DNA transfer in mesophilic bacteria
Microbial life has been detected in virtually every environment on earth ranging from hydrothermal vents, salt-saturated alkaline ponds, acidic hot springs, antarctic ice, dry dessert soils, the upper atmosphere, and in animal and plant hosts. To exploit such different environments, microorganisms must have evolved phenotypic traits allowing survival under very different environmental conditions. Data obtained in studies of molecular microbial ecology and genome analyses provide growing evidence that horizontal gene transfer is a major force for bacterial adaptation to changing environments.
Despite the important impact of DNA transfer in evolution, information on the structure and function of DNA translocators is limited. To understand the mechanism of natural transformation we chose the ubiquitously distributed transformable soil bacterium Acinetobacter sp. strain BD413 and combined modern molecular, physiological, biochemical, immunological, and electron microscopical methods to analyze the structure and function of the DNA translocator. These studies led to the identification of fourteen components of the Acinetobacter transformation machinery. Interestingly several of the proteins showed significant similarities to components implicated in the biogenesis of type IV pili, dynamic structures which are essential for host cell adhesion and motility on solid surfaces of pathogenic bacteria. These similarities indicate an evolutionary relationship of transformation machineries and raised the question of an implication of the Acinetobacter pili in DNA translocation. Recently, we clearly showed that the Acinetobacter pili are not linked to DNA transport. To get insights into the function of distinct proteins of the DNA translocator we performed subcellular localization and functional interaction studies. These studies together with molecular, biochemical, and electron microscopical data led to the first model of the Acinetobacter DNA translocator (Fig. 1). Currently further studies are performed to identify novel genes of the DNA translocator in Acinetobacter and to analyze the functional interactions of the competence proteins.
Publications 1999 - 2008
DNA transfer in extreme thermophilic bacteria
Thermophilic bacteria were found to clearly stand out in terms of interdomain DNA transfer, such as 24 and 16.2% of the genes in the hyperthermophilic bacteria Thermotoga maritima and Aquifex aeolicus, respectively, are suggested to be transferred from archaeal hyperthermophiles. Despite the massive interdomain gene transfer between hyperthermophilic archaea and bacteria until recently nothing was known with respect to the components of the transformation machineries of extremely thermophilic bacteria. To get insights into the transformation machinery of extremely thermophilic bacteria we chose the transformable strain Thermus thermophilus HB27, which was subject of whole genome sequence analysis by the Göttingen genomics laboratory. We got access to the sequence data and performed a genome based approach to search for genes involved in DNA uptake in Thermus. This approach led to the identification of the first components of the DNA transformation machinery in a thermophilic bacterium. Currently we focus on functional analyses of 16 identified proteins of the DNA translocator, and the structure, function, and regulation of the DNA translocator in Thermus. These studies shed the first light onto the structure and function of the Thermus transformation machinery and led to the first model of a DNA translocator in thermophilic bacteria (Fig. 2).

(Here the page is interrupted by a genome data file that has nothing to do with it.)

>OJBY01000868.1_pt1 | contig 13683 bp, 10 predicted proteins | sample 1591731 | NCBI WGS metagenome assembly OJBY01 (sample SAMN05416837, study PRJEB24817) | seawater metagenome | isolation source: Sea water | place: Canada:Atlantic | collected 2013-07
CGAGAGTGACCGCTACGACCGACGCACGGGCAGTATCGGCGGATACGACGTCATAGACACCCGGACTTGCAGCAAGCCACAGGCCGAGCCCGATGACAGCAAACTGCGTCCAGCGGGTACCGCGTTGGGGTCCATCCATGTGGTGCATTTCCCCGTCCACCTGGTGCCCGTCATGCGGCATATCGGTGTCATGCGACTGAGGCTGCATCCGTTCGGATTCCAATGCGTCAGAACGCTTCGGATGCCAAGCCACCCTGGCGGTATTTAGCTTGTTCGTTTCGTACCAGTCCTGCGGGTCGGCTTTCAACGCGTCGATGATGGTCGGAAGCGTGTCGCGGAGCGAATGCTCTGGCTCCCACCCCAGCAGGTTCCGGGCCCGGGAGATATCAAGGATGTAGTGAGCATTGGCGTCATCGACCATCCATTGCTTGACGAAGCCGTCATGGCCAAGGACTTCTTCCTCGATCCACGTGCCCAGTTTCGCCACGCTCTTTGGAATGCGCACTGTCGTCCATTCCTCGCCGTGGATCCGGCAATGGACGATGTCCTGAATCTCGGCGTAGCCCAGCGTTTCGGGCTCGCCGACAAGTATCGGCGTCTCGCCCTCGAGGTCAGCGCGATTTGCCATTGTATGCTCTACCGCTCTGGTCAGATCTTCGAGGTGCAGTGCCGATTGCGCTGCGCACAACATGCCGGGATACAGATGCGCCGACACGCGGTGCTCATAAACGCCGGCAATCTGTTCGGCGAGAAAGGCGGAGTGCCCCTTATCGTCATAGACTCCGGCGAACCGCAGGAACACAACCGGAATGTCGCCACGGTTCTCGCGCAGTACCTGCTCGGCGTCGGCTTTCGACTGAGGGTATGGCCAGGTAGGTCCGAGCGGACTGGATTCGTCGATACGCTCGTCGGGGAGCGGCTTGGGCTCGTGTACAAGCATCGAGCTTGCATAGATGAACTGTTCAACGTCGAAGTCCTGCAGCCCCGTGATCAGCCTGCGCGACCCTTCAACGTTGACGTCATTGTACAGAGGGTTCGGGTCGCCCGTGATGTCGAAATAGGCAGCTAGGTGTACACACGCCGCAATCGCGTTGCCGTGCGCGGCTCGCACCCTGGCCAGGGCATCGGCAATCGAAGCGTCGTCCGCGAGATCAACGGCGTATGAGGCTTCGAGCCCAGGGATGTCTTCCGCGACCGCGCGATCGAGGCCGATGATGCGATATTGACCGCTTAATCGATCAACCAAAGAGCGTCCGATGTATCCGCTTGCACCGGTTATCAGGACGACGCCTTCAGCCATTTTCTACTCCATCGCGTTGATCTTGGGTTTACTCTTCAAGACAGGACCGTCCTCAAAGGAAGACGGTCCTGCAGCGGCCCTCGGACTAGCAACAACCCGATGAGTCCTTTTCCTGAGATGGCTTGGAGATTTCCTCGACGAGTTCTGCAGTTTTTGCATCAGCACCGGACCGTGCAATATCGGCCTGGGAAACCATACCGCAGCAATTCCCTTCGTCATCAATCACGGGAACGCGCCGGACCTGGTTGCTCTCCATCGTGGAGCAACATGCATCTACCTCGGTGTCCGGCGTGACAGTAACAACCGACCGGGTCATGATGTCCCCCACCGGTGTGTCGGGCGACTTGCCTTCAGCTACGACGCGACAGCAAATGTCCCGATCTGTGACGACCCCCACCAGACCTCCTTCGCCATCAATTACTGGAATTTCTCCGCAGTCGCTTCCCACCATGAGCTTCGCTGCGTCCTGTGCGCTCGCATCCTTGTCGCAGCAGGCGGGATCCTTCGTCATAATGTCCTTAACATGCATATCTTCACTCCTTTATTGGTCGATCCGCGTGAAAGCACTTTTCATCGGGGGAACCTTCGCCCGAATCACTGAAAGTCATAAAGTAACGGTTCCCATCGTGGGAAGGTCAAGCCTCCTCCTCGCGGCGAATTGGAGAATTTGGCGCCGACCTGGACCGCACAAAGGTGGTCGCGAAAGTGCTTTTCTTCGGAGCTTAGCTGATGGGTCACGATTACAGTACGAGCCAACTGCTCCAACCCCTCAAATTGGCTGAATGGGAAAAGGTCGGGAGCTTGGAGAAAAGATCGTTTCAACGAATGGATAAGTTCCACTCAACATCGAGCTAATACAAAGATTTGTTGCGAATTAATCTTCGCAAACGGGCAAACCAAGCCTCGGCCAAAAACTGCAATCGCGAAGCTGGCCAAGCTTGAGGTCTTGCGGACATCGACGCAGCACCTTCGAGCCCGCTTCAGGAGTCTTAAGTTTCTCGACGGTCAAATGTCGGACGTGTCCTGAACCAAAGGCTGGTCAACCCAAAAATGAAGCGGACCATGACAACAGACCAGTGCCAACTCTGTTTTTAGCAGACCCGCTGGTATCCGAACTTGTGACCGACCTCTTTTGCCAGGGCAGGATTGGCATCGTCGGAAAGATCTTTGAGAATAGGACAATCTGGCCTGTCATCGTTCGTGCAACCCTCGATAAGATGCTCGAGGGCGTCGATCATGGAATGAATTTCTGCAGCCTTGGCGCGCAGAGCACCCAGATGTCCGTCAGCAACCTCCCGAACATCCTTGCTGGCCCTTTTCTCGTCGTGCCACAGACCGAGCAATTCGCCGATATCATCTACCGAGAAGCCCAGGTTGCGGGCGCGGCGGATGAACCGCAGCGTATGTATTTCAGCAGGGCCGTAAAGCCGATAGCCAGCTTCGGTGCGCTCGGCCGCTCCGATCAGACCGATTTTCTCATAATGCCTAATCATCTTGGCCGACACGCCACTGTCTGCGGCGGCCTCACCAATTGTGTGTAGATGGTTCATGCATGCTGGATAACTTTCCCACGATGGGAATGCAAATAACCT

Structure and function of bacterial pili
Some of the earliest events in many bacterial infections are the molecular interactions between pathogen and host cells. Many of these interactions are typically mediated by pili, which are surface appendages. Acinetobacter sp. BD413 has been shown to exhibit thin and thick pili structures. We got interested in thesepili structures since the non pathogenic soil bacterium Acinetobacter sp. BD413 is evolutionary related to Acinetobacter genomic species playing a significant role in nosocomial infections and which are of greatest importance in human medicine.
In order to analyze the Acinetobacter psp. BD413 pili structures we purified the thin and thick pili and performed genetic and molecular analyses of the pili biogenesis systems (Fig. 3).
Microbial marine communities diversity (MIRACLE)
The ecosystem of the oceans is the largest in the world and their biodiversity the least well understood. A very large part of the biosphere is located in ocean waters far from any land or interaction with terrestrial ecosystems. In the present project the problem of isolation of marine microorganisms is addressed by the use of novel methodologies, combining the fast and reliable molecular identification with strategies designed to increase the chances of retrieving novel microorganisms, whose function can be determined and also exploited for biotechnology. The potential of such hidden components of the microbial world is huge, both in terms of getting a better understanding of the ecology and physiology of microbes and to realize that potential, we must have better knowledge and understanding of microbial biodiversity and this is severely limited by the lack of cultures of the most abundant marine microbes. This project, which is supported by the European Union (MIRACLE) focuses on the sustainable development of marine resources and screening of marine microorganisms with biotechnological potential such polymer production, anti-tumor-activities, and chiral biotransformations.
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